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 By Steven Kelly

Salah, Mane, Firmino must shake off World Cup troubles back at Liverpool

ESPN FC's Paul Mariner examines Mo Salah's murky situation with Egypt after the Pharaohs tumbled out of the World Cup in disappointing fashion.
Kasey Keller and Ross Dyer share their thoughts on Colombia's 1-0 win which saw Senegal leave the World Cup on Fair Play points.

Liverpool's three-man forward line was excellent last season, powering the team to fourth in the league and a Champions League final.

Mohamad Salah, Sadio Mane and Roberto Firmino haven't been able to repeat that form in the World Cup. Two are already on the way home while the third isn't getting much game-time with Brazil.

This may please Liverpool supporters. After all the less effort expended in the summer the more their heroes will be rested and prepared for next season, surely?

Perhaps, but the game is also about confidence. The professionals feel differently about these things. It may take quite a few Jurgen Klopp hugs to get them back into the frame of mind which saw them collectively score 91 goals in club colours.

Salah's situation was understandable. He didn't look completely fit during the games he played for Egypt, looking especially tentative during his two goal "celebrations".

After the season he's had, the reaction to his mere presence was incredible. During the clash with Uruguay, TV cameras were more interested in the tiny bearded figure on the bench than anyone on the pitch, Luis Suarez included.

That would normally only happen to Lionel Messi or Cristiano Ronaldo, a startling indicator for how far Salah has come and how much will be expected of him in the immediate future.

It's debatable whether a fit Salah could have pulled a team like Egypt into the knockout stage anyway, but it would certainly have been thought possible.

A dose of reality might be exactly what the doctor ordered for Liverpool's superstar. It was a miracle he'd scored so many goals in the first place; expecting lightening to strike twice might pile far too much pressure on him.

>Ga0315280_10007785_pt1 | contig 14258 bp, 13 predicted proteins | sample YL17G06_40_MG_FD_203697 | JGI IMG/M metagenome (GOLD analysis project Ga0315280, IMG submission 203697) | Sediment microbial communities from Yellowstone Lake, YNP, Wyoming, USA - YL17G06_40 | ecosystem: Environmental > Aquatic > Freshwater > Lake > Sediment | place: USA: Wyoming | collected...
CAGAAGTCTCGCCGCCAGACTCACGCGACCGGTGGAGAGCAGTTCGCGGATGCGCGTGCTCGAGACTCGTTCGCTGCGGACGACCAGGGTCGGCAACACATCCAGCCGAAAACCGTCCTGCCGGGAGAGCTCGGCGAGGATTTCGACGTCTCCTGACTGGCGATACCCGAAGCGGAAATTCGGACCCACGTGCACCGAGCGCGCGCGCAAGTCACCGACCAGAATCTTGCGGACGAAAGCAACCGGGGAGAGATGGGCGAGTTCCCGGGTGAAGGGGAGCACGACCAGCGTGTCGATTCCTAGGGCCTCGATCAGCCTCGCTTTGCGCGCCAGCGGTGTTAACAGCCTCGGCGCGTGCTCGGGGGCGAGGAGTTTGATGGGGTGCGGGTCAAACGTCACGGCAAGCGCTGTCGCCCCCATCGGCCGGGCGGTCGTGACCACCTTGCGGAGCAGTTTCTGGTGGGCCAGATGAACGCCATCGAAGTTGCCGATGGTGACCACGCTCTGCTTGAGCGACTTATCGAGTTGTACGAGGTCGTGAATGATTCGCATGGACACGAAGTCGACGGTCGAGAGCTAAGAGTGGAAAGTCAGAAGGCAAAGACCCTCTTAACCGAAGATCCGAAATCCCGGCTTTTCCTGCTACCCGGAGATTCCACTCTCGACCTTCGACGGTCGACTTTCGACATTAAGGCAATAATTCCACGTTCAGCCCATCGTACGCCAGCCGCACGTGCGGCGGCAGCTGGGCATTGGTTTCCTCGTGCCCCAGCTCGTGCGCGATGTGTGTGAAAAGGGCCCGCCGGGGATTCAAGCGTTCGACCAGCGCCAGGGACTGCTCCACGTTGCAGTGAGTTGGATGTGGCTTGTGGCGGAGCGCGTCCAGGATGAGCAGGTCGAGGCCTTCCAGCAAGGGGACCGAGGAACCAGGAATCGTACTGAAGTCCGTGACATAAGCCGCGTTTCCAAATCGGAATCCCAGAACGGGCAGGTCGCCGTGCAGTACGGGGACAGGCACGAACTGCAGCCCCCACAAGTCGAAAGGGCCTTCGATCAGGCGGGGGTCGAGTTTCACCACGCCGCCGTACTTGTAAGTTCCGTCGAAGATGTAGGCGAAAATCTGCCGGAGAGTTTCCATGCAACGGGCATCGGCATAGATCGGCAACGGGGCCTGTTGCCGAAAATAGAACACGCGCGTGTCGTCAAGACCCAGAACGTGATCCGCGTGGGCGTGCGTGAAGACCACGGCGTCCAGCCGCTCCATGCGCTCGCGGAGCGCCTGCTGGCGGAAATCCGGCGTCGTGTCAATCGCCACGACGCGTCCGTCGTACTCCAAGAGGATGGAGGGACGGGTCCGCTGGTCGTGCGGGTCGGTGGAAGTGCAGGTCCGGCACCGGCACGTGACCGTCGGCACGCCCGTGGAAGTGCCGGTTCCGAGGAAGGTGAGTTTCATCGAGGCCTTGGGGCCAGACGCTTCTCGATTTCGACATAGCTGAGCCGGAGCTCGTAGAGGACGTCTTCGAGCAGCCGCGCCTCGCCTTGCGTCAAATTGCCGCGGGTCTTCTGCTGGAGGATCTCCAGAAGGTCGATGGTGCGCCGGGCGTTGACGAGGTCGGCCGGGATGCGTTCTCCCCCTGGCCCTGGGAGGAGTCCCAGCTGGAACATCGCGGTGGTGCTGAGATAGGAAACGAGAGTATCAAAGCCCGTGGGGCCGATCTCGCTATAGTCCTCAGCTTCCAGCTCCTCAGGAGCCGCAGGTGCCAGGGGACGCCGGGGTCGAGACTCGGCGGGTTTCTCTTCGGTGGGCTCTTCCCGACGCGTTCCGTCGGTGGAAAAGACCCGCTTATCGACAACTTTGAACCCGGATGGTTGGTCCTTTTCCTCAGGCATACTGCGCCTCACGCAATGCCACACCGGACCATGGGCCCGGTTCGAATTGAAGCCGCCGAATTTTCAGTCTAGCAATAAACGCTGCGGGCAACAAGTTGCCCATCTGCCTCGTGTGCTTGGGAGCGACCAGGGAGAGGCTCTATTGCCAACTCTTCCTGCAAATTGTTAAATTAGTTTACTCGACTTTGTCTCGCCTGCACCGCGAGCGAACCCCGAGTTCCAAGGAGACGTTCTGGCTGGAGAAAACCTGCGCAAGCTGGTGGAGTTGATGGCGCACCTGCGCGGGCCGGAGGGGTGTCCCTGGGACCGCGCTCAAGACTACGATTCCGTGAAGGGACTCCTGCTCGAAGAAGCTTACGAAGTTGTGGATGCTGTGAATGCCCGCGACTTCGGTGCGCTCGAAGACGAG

Mane's Senegal made a better effort at extending their tournament but were incredibly unlucky to bow out on their disciplinary record rather than points or goals scored.

He performed reasonably well but still looked slightly awkward away from his Anfield sanctuary. He played within himself mostly, doing a job for the team.

He did have a penalty taken away from him by VAR in the crucial clash with Colombia that saw Senegal knocked out. Given a more central role in that game, he was feeding on scraps most of the time -- a stark contrast to his Liverpool appearances.

Senegal led twice against Japan, the team that eventually progressed, so a lack of game management ultimately cost Mane's side dear. They conceded late goals in all three games. Perhaps it wasn't such a contrast to Liverpool after all?

Firmino is still in Russia and may yet be present at the final itself, but it could be a rather frustrated presence.

Brazil coach Tite clearly favours Gabriel Jesus up front, although Firmino has been used as a substitute twice and affected both games for the better.

Conspiracy theorists will weave a substrata of reasons why he can't get in, citing Neymar's influence perhaps. It's becoming clearer that former Liverpool star Philippe Coutinho is really the best player in that team. 

Despite now being a Barcelona player, he still has a telepathic understanding with Firmino. They combined to make the vital breakthrough against Costa Rica and the Liverpool man's presence can only make Coutinho stronger. Such tittle-tattle about egos and star clashes are common at World Cups, but Firmino simply has to await another opportunity to prove his worth.

All three players are integral to any chance of further Liverpool progress next season. Some say they're the only chance, and that it's time for others to step up.

Klopp will be eager for goals from elsewhere. It's troubling that when Salah left the Champions League final his replacement was Adam Lallana. There was no trust in other forwards available, just a haphazard attempt to try and stifle Real Madrid's Marcelo, then released from any defensive duties.

There is talk of Klopp giving Dominic Solanke or Divock Origi more chances to shine. That doesn't feel like a tangible solution to any future dip in confidence or form suffered by his current "Fab Three".

Stories about signing Xherdan Shaqiri from Stoke gather pace while a lot is already expected of Naby Keita without him playing a single second for the Reds yet.

Who knows, Liverpool may even sign a top class goalkeeper or work on their defensive solidity. Stranger things have happened in football. Not much stranger, admittedly.

Whoever arrives or leaves, fans hope their players will be fit and firing by August. Realists don't expect such a fantastic season from their three stars again. That's before factoring in how Liverpool rarely do well after a World Cup.

Fans may think international disappointments can just be brushed aside but it's not as easy as that.

Confidence in your own ability is vital to all footballers' success and hopefully a return to the loving arms of Klopp and their Anfield comfort zone can weave its magic once again.

Steven Kelly is one of ESPN FC's Liverpool bloggers. Follow him on Twitter @SteKelly198586.

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